BRIEF DESCRIPTION OF THE DRAWINGS

FIG. 1 is a schematic constitution diagram of a part including a fixing apparatus in a copying machine according to an embodiment 1;

FIG. 2 is an overall schematic constitution diagram of the same copying machine;

FIG. 3 is an enlarged view showing the constitution of a main unit of the same copying machine;

FIG. 4 is an enlarged view showing the constitution of two image forming units next to each other of the same copying machine;

FIGS. 5A through D are descriptive drawings showing a chronological state change in toner carried by a surface of an intermediate transfer belt and fixer imparted to the toner;

FIG. 6 is a schematic constitution diagram showing a fixing apparatus according to a constitution example 1;

FIG. 7 is a front view showing an applying roller of the same fixing apparatus;

FIG. 8 is a schematic constitution diagram showing a fixing apparatus according to a constitution example 2;

FIG. 9 is a schematic constitution diagram showing a fixing apparatus according to a constitution example 3;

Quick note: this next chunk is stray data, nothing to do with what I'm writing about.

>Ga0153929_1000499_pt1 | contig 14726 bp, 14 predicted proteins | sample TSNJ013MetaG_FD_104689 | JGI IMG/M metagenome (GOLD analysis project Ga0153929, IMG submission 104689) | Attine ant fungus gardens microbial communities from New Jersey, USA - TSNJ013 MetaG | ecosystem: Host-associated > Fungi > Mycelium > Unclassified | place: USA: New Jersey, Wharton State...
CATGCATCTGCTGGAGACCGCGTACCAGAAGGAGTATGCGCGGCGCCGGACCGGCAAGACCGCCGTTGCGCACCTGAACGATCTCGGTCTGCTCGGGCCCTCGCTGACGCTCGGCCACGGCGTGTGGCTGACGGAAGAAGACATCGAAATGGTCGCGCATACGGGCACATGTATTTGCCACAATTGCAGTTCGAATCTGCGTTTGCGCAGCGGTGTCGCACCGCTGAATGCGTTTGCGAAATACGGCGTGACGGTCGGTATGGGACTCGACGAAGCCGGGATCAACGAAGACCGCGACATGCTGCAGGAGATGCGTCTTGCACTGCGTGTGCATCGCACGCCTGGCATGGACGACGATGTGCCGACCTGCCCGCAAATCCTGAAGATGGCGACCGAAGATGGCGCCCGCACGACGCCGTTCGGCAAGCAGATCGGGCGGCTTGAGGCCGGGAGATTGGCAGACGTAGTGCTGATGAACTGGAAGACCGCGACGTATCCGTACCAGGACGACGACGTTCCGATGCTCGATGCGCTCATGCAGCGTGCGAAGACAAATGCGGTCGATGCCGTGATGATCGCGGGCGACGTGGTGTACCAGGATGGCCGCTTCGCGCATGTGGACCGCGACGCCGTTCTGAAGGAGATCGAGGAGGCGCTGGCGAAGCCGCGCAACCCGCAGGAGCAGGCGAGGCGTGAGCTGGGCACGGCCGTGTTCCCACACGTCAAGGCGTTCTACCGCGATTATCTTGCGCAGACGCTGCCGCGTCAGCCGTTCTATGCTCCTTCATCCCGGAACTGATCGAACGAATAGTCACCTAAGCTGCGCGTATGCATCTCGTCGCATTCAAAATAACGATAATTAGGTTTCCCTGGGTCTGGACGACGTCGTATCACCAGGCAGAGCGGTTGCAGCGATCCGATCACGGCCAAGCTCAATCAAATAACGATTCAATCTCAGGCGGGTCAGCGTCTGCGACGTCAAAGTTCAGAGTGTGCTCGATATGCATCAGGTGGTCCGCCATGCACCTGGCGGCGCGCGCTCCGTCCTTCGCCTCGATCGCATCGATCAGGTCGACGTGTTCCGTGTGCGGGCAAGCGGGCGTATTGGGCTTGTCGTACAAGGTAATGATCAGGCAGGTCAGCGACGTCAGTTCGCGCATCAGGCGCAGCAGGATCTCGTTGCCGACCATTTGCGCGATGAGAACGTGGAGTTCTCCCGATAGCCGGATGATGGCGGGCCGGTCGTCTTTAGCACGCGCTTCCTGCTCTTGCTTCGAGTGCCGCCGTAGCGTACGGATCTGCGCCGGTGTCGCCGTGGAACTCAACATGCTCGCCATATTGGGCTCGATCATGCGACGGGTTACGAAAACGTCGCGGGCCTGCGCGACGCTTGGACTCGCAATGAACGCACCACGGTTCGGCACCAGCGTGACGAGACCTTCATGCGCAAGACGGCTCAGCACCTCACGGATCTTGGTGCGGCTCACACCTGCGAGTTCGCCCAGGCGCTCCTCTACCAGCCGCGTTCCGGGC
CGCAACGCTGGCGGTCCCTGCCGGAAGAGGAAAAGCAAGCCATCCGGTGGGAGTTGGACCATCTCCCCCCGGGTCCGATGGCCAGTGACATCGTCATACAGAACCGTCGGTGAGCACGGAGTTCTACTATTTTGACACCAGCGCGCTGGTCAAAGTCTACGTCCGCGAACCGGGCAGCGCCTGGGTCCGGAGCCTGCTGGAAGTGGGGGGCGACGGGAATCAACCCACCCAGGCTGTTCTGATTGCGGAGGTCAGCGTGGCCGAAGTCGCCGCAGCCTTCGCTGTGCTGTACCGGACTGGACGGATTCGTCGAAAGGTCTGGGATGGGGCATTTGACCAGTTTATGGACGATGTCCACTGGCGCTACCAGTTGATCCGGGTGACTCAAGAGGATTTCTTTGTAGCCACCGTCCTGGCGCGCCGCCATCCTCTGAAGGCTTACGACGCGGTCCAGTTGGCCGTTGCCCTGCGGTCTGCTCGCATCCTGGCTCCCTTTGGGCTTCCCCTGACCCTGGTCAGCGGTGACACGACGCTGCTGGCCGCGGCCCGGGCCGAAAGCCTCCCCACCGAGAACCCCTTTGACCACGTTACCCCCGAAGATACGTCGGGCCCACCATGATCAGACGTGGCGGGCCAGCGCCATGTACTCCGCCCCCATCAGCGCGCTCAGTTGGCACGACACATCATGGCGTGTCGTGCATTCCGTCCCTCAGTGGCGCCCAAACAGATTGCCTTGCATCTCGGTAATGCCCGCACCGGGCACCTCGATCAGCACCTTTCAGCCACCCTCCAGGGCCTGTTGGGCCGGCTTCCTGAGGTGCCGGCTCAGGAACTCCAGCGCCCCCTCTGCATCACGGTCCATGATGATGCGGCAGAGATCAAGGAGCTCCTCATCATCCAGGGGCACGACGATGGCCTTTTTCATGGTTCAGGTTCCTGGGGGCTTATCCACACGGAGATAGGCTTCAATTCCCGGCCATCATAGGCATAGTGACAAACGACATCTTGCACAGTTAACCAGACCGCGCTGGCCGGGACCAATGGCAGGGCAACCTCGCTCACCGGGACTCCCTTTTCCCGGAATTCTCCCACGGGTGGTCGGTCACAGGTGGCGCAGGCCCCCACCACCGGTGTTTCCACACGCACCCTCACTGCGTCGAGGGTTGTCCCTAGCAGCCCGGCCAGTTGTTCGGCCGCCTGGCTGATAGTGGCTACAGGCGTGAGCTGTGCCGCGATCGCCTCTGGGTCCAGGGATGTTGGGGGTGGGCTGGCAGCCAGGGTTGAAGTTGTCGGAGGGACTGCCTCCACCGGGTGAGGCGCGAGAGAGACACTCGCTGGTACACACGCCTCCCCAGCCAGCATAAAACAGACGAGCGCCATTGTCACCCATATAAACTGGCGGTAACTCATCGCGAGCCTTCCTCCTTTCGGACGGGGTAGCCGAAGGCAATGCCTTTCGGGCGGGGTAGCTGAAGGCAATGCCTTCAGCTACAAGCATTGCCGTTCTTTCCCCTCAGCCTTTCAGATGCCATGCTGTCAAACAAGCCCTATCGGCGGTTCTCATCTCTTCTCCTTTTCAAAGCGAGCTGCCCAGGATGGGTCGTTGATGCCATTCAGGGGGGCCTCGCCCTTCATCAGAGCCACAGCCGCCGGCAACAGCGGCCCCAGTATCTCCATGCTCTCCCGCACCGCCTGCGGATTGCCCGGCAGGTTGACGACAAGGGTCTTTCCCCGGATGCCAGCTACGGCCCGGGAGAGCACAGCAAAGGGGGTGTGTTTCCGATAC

FIG. 10 is a schematic constitution diagram showing a fixing apparatus according to a constitution example 4;

FIG. 11 is a schematic constitution diagram showing a fixing apparatus according to a constitution example 5;

FIG. 12 is a schematic constitution diagram showing another arrangement example of the same fixing apparatus;

FIG. 13 is a schematic constitution diagram showing a fixing apparatus according to a constitution example 6;

FIG. 14 is a schematic constitution diagram showing another constitution of the same fixing apparatus;

FIG. 15 is a block diagram showing a principal constitution conducting a fixing process of a copying machine according to an embodiment 2; and

FIG. 16 is a schematic constitution diagram of a part including a fixing apparatus in a copying machine according to an embodiment 3.

DETAILED DESCRIPTION OF THE PREFERRED EMBODIMENTS

Embodiment 1